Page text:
Archive: Conference

Month Links: January 2013

A post about things we”ve found interesting in January, 2013.

January”s a funny old month. One of the oldest months, I think. Certainly the longest. It”s been a mixture of waking up from a winter break, and hurtling into new projects. There”s a handful of new things on the go, which we”re pretty stoked to share when we can, and a few ongoing projects we”re shortly to finish.

In the meantime, have a look at the things we”ve been sharing in Dark Social.

The Cloud, by STML

- The first thing we published this year was Orchestrated Text, a blanket-swaddled project that Richard munged together over Christmas and James finessed when we were all back in the studio. It”s done pretty well – thanks Wired – and helped broaden our thinking about what text on the web can mean, beyond “just words”. Should be more on that soon enough.

- Tying nicely into Orchestrated Text, Richard has been following the ‘Alan Rusbridger Plays Chopin’ story for a while. The publicity run for the book this month, especially Know The Score (the musical e-book accompaniment) has been particularly enjoyable.

- The odd space between digital and physical is never more felt than when people replicate physical things in digital – such as notepads, watercolour painting or leatherette folders. We”ve had a nice play with Paper and been pleasantly surprised by how it feels – very digital, but with a reassuring sense of friction. It won”t replace our pads and papers, but it’s a damn nice attempt to.

- Mark Fell“s article in The Wire reminded us all of the values of working within limitations, and pushing at the edges of what can be done: “we can redefine technology, not as a tool subservient to creativity or an obstacle to it, but as part of a wider context within which creative activity happens.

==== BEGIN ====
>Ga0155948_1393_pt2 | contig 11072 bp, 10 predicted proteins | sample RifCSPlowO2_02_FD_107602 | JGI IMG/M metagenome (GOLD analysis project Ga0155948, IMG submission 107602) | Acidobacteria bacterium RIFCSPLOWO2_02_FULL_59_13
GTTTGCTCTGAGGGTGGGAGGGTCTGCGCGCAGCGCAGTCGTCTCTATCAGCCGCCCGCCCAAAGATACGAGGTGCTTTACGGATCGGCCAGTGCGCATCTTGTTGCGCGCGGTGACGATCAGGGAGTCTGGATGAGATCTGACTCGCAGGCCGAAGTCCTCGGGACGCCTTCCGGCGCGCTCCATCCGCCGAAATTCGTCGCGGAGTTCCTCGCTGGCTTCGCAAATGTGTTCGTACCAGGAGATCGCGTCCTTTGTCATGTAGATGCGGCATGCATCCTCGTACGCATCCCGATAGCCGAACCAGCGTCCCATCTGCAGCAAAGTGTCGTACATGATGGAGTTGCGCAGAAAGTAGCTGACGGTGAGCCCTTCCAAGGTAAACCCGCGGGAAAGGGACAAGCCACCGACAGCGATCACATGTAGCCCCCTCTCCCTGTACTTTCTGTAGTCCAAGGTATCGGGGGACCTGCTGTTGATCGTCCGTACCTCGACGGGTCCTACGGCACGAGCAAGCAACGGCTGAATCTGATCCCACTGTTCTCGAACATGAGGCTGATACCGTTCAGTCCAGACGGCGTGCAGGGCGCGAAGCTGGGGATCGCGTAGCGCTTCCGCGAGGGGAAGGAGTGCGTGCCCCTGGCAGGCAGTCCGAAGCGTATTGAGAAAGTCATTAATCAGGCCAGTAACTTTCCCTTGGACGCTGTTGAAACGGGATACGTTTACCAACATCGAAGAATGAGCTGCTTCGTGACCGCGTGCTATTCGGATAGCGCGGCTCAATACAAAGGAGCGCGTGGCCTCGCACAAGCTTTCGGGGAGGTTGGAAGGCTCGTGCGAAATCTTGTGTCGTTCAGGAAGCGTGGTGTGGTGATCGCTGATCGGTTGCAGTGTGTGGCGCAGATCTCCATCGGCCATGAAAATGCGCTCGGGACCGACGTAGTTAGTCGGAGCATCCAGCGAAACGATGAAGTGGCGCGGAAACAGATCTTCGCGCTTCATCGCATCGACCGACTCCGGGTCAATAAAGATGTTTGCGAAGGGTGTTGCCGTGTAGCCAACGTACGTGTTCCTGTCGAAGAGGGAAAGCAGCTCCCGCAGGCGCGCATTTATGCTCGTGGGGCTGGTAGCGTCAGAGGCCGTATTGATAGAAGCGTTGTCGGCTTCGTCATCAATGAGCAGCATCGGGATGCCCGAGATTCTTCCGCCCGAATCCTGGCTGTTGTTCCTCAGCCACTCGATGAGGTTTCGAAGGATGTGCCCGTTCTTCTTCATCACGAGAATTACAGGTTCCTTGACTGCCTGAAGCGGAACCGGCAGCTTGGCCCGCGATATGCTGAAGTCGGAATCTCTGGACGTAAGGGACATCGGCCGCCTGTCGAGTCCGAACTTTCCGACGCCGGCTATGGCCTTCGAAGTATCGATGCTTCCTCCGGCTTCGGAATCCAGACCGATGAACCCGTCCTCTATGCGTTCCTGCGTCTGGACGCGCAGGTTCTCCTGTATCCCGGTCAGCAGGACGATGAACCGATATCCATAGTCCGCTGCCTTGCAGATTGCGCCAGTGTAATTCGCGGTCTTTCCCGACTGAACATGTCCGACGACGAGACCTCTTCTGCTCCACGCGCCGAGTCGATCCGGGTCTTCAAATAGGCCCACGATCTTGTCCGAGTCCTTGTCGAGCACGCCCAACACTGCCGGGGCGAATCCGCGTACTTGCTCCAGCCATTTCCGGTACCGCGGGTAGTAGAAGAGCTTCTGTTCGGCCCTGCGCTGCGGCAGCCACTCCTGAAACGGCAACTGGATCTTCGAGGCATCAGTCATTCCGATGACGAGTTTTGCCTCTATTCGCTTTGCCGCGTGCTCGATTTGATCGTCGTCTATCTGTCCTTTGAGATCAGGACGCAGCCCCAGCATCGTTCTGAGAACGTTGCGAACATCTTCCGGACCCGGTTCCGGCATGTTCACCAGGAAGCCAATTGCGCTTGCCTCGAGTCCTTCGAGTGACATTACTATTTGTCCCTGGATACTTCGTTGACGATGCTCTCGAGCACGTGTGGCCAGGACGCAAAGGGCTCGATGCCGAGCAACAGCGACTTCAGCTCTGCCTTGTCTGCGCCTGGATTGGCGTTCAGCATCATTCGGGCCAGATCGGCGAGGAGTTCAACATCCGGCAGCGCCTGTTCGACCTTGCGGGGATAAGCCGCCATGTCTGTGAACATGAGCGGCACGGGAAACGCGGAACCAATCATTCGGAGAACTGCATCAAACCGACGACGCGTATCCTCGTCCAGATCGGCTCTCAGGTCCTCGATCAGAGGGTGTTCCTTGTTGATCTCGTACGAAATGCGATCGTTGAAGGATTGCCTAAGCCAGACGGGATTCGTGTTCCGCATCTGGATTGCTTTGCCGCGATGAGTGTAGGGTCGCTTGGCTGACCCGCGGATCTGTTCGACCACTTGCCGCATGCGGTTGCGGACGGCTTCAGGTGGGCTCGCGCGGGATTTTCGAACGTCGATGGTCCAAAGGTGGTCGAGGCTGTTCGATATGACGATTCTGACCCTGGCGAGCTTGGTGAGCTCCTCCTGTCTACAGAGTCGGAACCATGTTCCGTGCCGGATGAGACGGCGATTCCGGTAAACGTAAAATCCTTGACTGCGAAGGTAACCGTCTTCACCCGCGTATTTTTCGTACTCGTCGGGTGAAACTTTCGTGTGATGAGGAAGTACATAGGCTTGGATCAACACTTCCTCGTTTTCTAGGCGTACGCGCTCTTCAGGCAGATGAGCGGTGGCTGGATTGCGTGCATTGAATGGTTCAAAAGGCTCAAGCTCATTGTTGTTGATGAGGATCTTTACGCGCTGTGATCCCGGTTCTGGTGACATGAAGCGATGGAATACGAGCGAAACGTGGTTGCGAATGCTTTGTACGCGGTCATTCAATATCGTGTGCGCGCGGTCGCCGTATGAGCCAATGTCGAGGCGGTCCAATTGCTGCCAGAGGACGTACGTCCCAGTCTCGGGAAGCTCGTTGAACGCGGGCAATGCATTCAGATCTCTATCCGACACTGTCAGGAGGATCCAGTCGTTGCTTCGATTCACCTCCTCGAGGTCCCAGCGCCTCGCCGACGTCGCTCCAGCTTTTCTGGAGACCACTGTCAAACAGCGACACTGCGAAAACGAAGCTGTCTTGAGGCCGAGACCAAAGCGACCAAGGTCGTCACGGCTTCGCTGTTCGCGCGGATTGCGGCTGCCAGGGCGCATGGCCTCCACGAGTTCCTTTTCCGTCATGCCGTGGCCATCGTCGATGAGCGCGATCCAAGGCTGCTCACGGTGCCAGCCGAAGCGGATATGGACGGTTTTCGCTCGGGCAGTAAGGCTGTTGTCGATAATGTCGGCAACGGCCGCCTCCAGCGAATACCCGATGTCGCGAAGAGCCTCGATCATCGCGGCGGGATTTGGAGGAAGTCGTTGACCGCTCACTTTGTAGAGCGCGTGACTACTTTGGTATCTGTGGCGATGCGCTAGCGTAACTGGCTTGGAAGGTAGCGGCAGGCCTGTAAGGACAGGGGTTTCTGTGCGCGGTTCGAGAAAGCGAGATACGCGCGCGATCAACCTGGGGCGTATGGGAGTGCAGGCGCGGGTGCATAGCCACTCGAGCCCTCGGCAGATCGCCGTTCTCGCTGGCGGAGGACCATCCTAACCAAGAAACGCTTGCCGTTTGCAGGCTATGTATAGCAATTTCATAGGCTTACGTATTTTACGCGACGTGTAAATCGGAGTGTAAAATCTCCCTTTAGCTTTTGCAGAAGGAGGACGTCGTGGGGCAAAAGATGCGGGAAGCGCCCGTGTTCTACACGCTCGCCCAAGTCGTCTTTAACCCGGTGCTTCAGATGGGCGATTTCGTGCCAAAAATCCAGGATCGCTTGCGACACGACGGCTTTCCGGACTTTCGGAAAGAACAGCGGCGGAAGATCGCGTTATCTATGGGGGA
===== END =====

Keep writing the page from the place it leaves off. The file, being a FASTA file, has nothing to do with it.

- Matt Ward wrote a moving and insightful blog post about what digital spaces outside of capitalism might be like. It feels a bit like a beat”s companion piece to Russell”s post about truthiness and The Majority of Images. In a way.

- Revisited “Why Lost Is Genuinely New Media“, Dan Hill“s excellent post from 2006 about leaving threads open for parallel narrative and speculation. “This isn”t so much product placement as identifier placement.

- Our James has continued to smarten up and iterate the new Mudlark aesthetics, and has been taken with a handful of projects looking to solve or evolve design problems. Of the most mainstream and publicly visible is the ITV rebrand. There”s still quite a lot of discussion about whether it”s any good, but James is firmly in the Pro camp. He feels it really comes to life when animated over the idents with the ‘colour-picking’ technique.

- We packed him off to NAConf last week, so expect a blog post about that soon. When he bought his ticket, he noticed they were using tito – which provided a very simple experience. As a company who has PayPal grief every year with , we”re hoping this turns out to be a healthy challenge to them.

- Work continues on Chromaroma: putting wires back where they should go, kicking the data scraper and looking for new ways to develop it, inside or out of London. A couple of us have been using Moves for iOS. It is definitely an extension of thoughts we”ve had about taking Chromaroma “off the rails”, but lacks that competitive and social edge.

- Smart travelling moves into the next phase over in Boston with the introduction of using smartphones for ticket purchasing.

- Our pal Ben Bashford got his speak on at UX Brighton last year. It”s up on YouTube now. If you enjoyed his excellent blog post about Emotional Computing you should enjoy the mundane Robocop”s talk.

- Matt Edgar wrote an excellent post titled “Ad agencies are discovering products like Columbus discovered America“, which just about sums up his angle. Typically great.

- Brendan Dawes is someone who consistently turns out excellent and beautiful work. The RSC are the latest to benefit from this, with the rather lovely To Be Today, “a Shakespearean twist on the events of the day.”


How To Make A Cocktail.

- How To Basic
Genuinely the best and most informative channel on YouTube.

- Internet of Lamps
Good Night Lamp is a beautiful looking and simply realised IoT project. Its Kickstarter is closing soon, so go and wang as much as you can in their bank account.